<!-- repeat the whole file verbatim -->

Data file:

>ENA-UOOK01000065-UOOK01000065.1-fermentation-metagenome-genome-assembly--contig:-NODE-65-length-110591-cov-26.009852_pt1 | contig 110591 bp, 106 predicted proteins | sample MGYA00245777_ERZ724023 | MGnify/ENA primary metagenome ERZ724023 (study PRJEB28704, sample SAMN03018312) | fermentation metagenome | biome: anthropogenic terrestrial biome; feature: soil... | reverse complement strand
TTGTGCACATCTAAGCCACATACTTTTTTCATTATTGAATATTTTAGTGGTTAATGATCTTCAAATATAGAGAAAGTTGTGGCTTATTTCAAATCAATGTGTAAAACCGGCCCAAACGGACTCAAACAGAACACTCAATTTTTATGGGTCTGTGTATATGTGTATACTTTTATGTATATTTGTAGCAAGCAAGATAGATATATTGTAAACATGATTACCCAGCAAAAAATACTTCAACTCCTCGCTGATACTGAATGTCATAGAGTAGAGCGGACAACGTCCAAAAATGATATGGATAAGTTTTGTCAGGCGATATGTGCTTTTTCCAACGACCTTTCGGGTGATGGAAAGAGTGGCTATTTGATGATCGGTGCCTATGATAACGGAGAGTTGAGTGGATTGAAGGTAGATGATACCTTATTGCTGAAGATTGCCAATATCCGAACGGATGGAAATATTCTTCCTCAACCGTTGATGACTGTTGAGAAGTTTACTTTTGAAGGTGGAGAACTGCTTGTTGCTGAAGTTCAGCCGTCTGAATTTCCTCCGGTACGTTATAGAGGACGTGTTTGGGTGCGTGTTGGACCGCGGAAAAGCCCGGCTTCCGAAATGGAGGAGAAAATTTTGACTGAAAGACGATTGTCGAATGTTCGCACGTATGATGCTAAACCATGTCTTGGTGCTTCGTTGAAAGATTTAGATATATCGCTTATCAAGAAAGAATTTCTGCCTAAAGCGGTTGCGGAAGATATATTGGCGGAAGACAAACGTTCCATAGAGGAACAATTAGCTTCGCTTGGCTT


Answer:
>ENA-UOOK01000065-UOOK01000065.1-fermentation-metagenome-genome-assembly--contig:-NODE-65-length-110591-cov-26.009852_pt1 | contig 110591 bp, 106 predicted proteins | sample MGYA00245777_ERZ724023 | MGnify/ENA primary metagenome ERZ724023 (study PRJEB28704, sample SAMN03018312) | fermentation metagenome | biome: anthropogenic terrestrial biome; feature: soil... | reverse complement strand
TTGTGCACATCTAAGCCACATACTTTTTTCATTATTGAATATTTTAGTGGTTAATGATCTTCAAATATAGAGAAAGTTGTGGCTTATTTCAAATCAATGTGTAAAACCGGCCCAAACGGACTCAAACAGAACACTCAATTTTTATGGGTCTGTGTATATGTGTATACTTTTATGTATATTTGTAGCAAGCAAGATAGATATATTGTAAACATGATTACCCAGCAAAAAATACTTCAACTCCTCGCTGATACTGAATGTCATAGAGTAGAGCGGACAACGTCCAAAAATGATATGGATAAGTTTTGTCAGGCGATATGTGCTTTTTCCAACGACCTTTCGGGTGATGGAAAGAGTGGCTATTTGATGATCGGTGCCTATGATAACGGAGAGTTGAGTGGATTGAAGGTAGATGATACCTTATTGCTGAAGATTGCCAATATCCGAACGGATGGAAATATTCTTCCTCAACCGTTGATGACTGTTGAGAAGTTTACTTTTGAAGGTGGAGAACTGCTTGTTGCTGAAGTTCAGCCGTCTGAATTTCCTCCGGTACGTTATAGAGGACGTGTTTGGGTGCGTGTTGGACCGCGGAAAAGCCCGGCTTCCGAAATGGAGGAGAAAATTTTGACTGAAAGACGATTGTCGAATGTTCGCACGTATGATGCTAAACCATGTCTTGGTGCTTCGTTGAAAGATTTAGATATATCGCTTATCAAGAAAGAATTTCTGCCTAAAGCGGTTGCGGAAGATATATTGGCGGAAGACAAACGTTCCATAGAGGAACAATTAGCTTCGCTTGGCTT